Teachers can select an area of focus when earning a degree in education and pursuing teaching certification. The age level of interest alters the required qualifications. Here are several age and grade-level certifications to consider:

1. Early childhood education

Early childhood education certification involves coursework and testing on standards and practices for children ages three to eight. This credential certifies that teachers working in this capacity can understand the developmental changes and meaningful experiences young children experience in the classroom and outside of school. An early childhood certification also recognizes the importance of play in a child's learning.

2. Elementary education

Certification for elementary school teachers involves assessing overall instructional abilities and foundational learning in all core classes. Since they typically teach all subjects, certification assessments for elementary educators focus on general knowledge and professional classroom methods. Getting certified for elementary-level teaching helps ensure a comprehensive understanding of early learning and instructional practices that benefit students at a young age.

3. Secondary education

Secondary teaching certifications provide norms and standards for those who want to work with adolescents or those who want to work in a high school setting. These certifications help teachers focus primarily on one subject of expertise. Teachers choose a core subject area of focus, including mathematics, science, English, and social studies. They can also choose to teach in specialized subjects, such as:

  • Music

  • Theatre

  • Art

  • Languages

  • Health and fitness

  • Technology

  • Journalism

  • Agriculture

Exceptional education certifications

Teachers can choose to work with students with specific needs, like learning disabilities and health issues. These teachers require additional training and certification to help ensure they can fulfill the needs of their students:

4. Gifted and talented education

Earning a certification in gifted and talented education (GATE) is an additional process for educators who want to instruct students with these exceptionalities. First, teachers require basic certification. After passing certification requirements for general classroom teaching, educators follow provincial regulations regarding GATE classes and students, including additional college coursework, an examination, or both. You can communicate with your provincial department of education to discover specific details for where you plan to teach.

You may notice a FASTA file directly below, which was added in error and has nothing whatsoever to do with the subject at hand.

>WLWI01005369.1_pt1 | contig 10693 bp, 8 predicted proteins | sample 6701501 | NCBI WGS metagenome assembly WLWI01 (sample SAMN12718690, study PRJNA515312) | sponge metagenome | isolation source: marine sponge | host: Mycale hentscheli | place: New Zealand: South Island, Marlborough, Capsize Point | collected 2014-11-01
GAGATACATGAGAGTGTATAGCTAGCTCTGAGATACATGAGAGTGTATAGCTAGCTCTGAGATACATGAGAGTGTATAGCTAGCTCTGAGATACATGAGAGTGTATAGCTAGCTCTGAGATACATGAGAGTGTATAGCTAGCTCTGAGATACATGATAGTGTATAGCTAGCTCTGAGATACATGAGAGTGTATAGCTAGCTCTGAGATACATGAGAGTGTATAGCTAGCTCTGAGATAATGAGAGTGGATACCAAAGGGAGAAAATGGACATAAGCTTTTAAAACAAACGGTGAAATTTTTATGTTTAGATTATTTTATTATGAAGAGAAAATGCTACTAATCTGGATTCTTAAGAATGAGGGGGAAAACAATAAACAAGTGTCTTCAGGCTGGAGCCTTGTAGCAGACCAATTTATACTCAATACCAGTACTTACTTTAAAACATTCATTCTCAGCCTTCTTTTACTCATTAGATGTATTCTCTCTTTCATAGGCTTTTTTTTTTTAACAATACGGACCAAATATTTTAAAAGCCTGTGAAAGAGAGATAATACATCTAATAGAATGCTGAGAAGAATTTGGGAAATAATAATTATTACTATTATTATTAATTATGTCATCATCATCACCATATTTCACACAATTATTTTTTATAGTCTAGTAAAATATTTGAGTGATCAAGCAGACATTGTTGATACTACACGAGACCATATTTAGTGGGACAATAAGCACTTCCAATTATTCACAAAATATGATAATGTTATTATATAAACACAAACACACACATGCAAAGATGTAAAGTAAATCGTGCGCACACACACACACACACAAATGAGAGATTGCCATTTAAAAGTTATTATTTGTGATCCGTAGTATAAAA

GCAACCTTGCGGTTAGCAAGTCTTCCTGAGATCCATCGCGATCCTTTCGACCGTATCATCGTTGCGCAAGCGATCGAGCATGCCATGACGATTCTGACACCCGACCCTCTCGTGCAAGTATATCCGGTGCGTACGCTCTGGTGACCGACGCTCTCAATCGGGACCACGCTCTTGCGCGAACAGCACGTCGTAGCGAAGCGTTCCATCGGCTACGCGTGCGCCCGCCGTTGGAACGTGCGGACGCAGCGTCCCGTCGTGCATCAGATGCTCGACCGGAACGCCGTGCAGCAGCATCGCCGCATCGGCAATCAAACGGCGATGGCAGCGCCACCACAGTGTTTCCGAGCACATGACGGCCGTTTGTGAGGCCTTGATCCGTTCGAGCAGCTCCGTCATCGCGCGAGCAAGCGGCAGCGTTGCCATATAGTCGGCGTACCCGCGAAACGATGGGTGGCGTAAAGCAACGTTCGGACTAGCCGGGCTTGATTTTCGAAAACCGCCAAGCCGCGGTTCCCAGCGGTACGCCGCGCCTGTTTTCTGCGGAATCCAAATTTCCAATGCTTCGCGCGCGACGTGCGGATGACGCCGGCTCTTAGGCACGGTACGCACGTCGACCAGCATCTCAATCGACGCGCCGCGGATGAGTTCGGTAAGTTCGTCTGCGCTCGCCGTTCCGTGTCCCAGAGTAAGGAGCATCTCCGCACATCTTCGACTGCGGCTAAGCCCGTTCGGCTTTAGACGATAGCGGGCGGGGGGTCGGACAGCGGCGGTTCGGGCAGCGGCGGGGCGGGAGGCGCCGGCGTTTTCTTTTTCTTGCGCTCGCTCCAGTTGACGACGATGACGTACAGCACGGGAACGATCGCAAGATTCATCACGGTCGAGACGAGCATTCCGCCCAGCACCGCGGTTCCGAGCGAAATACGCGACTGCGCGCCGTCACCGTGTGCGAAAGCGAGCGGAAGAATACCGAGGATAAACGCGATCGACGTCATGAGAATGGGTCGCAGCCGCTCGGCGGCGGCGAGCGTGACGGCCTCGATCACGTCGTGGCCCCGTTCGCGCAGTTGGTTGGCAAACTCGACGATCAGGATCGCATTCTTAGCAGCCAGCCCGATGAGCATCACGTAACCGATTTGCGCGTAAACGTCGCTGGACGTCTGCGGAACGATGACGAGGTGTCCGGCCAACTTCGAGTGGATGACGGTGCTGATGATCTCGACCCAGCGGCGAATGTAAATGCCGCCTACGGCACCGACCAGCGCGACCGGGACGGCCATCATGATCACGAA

5. Special education

A special education certification provides teachers with the credentials to teach students with various learning disabilities, including autism, emotional or behavioural disorder, and hearing and speech impairments. Professionals who choose this certification study educational methods that support these students and help them develop coping mechanisms for obstacles they may encounter. This certification requires extensive study and, in some provinces, a master's degree in the special education discipline.

Related: A Guide on How to Become a Private Homeschool Teacher

Frequently asked questions about teacher certifications

Here's a list of answers to common frequently asked questions about certifications for teachers:

What are the steps for teacher certification?

Since each provincial department of education governs the certification process, the steps can vary depending on your location. Typically, teachers start with coursework in a Bachelor of Education program. During their time in school, teachers also undergo student teaching assignments in various classrooms and grade levels.

As they prepare to graduate, students register with the province to receive a temporary teaching certificate pending the results of certification assessments in general knowledge, subject, and professional teaching standards. Those pursuing alternative certification often register with the province and then take assessments and alternative certification classes.

Is certification for teachers the same as obtaining a teaching licence?

The terms certification and licence apply to the same process for teachers earning the credentials to practice in public schools and some private institutions. It's a good idea to get familiar with the terms your province uses to describe the process for educators to gain professional qualifications. While some provinces may use both terms, others prefer one or the other.

Can you teach without a certification?

There are circumstances when you can work as a teacher without having a provincial certification, but professionals working in public schools require these certifications to obtain and maintain their job. Private schools and higher levels of education don't always require teaching certifications or licences. Many educational institutions expect teachers to possess credentials in the subject area they plan to teach. Professionals who have worked in their field for many years often decide to work in teaching to share their expertise with the next generation of learners.